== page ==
The latest print of factory output is also not encouraging as the Index of Industrial Production (IIP) contracted by 10.4 per cent in July mainly due to lower output of manufacturing, mining and power generation.
Attributing the rise in inflation to supply-side frictions, Chief Economic Adviser K V Subramanian has exuded confidence that retail inflation will come down in the days ahead with the easing of lockdowns.
According to the government data, retail inflation rose to 6.93 per cent in July, mainly driven by rising prices of food items like vegetables, pulses, meat and fish.
However, wholesale price-based inflation declined 0.58 per cent in July, even as food items turned costlier.
“If you look at inflation…it’s primarily because of those supply-side frictions, but as local lockdowns are actually being reduced, these frictions should basically go down,” he told PTI.
“Overall, the difference between wholesale and retail inflation is primarily due to supply-side factors which should decrease and therefore going forward even the retail inflation should ease,” Subramanian said.
There are fears that retail inflation would remain at an elevated level during the rest of the year limiting the scope for the RBI to further ease the benchmark interest rate.
The six-member Monetary Policy Committee (MPC) headed by the RBI Governor has been given the mandate to maintain annual retail inflation at 4 per cent until March 31, 2021, with an upper tolerance of 6 per cent and a lower tolerance of 2 per cent.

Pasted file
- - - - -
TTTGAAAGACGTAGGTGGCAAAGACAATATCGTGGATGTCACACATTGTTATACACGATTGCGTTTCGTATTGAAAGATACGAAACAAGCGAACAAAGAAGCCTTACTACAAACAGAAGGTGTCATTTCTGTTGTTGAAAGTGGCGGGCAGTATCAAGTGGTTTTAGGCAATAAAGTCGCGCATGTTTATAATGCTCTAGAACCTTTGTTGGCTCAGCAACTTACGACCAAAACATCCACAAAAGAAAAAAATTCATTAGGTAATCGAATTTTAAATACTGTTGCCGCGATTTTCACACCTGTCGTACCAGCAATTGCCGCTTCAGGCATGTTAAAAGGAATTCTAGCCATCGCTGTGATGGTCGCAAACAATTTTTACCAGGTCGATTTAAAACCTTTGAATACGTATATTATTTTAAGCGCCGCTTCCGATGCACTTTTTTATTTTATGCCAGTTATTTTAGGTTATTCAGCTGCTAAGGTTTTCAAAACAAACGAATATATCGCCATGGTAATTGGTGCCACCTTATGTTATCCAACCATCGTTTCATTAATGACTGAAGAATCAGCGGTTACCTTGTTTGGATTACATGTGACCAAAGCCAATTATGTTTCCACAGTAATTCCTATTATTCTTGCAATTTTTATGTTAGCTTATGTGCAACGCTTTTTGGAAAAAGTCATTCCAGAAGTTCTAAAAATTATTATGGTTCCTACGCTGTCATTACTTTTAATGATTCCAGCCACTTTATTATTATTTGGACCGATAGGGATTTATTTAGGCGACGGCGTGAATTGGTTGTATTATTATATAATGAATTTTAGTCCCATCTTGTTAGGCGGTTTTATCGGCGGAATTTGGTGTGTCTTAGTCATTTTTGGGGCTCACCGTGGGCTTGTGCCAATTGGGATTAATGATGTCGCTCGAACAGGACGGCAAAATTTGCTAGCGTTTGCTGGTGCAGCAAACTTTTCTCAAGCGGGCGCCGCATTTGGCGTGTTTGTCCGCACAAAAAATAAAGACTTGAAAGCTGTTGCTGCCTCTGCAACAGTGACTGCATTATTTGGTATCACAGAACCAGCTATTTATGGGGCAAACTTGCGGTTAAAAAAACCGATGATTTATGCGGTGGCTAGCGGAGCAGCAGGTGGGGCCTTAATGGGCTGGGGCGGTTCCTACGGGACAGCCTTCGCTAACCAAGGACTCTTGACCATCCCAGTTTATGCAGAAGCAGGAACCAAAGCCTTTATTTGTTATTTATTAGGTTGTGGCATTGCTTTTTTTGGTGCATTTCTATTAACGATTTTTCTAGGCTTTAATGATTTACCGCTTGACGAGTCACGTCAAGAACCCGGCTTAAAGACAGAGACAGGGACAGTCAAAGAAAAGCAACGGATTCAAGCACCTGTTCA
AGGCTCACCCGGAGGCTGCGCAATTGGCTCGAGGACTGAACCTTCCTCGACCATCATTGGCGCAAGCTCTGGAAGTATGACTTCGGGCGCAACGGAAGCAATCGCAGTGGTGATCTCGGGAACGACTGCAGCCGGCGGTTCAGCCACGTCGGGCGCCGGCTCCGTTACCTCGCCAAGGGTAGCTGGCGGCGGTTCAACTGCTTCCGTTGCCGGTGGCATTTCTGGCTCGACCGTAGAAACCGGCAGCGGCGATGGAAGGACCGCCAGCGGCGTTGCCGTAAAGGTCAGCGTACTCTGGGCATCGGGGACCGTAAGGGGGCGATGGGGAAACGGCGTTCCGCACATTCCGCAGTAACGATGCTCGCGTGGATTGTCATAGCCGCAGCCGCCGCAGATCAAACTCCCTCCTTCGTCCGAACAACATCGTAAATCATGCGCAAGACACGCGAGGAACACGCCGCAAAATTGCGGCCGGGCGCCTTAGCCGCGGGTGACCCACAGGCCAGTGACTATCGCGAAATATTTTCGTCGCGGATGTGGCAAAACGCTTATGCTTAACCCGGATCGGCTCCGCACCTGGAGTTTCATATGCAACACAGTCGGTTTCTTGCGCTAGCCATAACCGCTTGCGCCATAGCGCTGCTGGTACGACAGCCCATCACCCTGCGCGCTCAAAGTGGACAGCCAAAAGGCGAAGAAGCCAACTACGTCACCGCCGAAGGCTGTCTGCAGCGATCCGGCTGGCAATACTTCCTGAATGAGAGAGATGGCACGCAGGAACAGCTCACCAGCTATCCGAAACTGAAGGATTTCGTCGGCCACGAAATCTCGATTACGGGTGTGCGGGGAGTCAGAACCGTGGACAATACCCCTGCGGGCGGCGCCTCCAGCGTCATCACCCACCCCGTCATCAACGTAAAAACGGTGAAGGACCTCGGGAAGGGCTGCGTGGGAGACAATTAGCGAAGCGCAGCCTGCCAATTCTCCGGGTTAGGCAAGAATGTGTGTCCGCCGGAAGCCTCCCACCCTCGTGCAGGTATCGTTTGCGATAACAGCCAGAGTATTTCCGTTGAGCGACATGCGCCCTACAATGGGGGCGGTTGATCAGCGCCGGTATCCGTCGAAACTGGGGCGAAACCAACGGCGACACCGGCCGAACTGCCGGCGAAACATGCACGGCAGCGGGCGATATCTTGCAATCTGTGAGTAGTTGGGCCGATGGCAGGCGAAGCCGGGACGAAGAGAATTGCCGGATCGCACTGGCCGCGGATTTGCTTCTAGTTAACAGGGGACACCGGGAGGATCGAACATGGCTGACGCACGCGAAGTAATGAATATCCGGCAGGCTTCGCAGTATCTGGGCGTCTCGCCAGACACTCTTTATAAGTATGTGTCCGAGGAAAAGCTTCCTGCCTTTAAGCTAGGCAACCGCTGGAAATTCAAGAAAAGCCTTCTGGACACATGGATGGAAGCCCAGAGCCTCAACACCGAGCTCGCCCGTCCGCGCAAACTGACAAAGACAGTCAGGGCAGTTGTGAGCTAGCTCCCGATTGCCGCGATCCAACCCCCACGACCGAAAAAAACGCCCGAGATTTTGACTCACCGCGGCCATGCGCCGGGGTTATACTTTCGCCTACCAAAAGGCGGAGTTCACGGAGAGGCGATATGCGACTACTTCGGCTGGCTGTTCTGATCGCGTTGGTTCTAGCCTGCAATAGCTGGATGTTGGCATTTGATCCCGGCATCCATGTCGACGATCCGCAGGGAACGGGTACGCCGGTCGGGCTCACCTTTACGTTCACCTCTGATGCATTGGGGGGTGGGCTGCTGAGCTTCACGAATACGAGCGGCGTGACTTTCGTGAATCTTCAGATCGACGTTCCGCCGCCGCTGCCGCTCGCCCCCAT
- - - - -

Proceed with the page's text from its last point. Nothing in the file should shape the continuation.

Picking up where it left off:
Retail inflation so far has been in the tolerance range of MPC except for breach in July. In June, retail inflation was 6.09 per cent.
At the same time, WPI inflation in June was at (-) 1.81 per cent, while for the month of May and April it was (-) 3.37 per cent and (-) 1.57 per cent respectively.
As far as growth is concerned, India’s economy suffered its worst slump on record in April-June, with the gross domestic product (GDP) contracting by 23.9 per cent as the coronavirus-related lockdowns weighed on the already-declining consumer demand and investment.
The GDP contraction in the world’s fifth-largest economy compared with 3.1 per cent growth in the preceding January-March quarter and 5.2 per cent expansion in the same period a year back.
During the April-June quarter, agriculture was the lone bright spot, growing by 3.4 per cent. Financial services — the biggest component of India’s dominant services sector — shrank 5.3 per cent, while trade, hotels, transport and communication declined 47 per cent.
Manufacturing shrank 39.3 per cent, construction contracted 50.3 per cent, mining output fell 23.3 per cent, and electricity and gas segment dropped 7 per cent.
The latest print of factory output is also not encouraging as the Index of Industrial Production (IIP) contracted by 10.4 per cent in July mainly due to lower output of manufacturing, mining and power generation. This is the fifth consecutive monthly decline.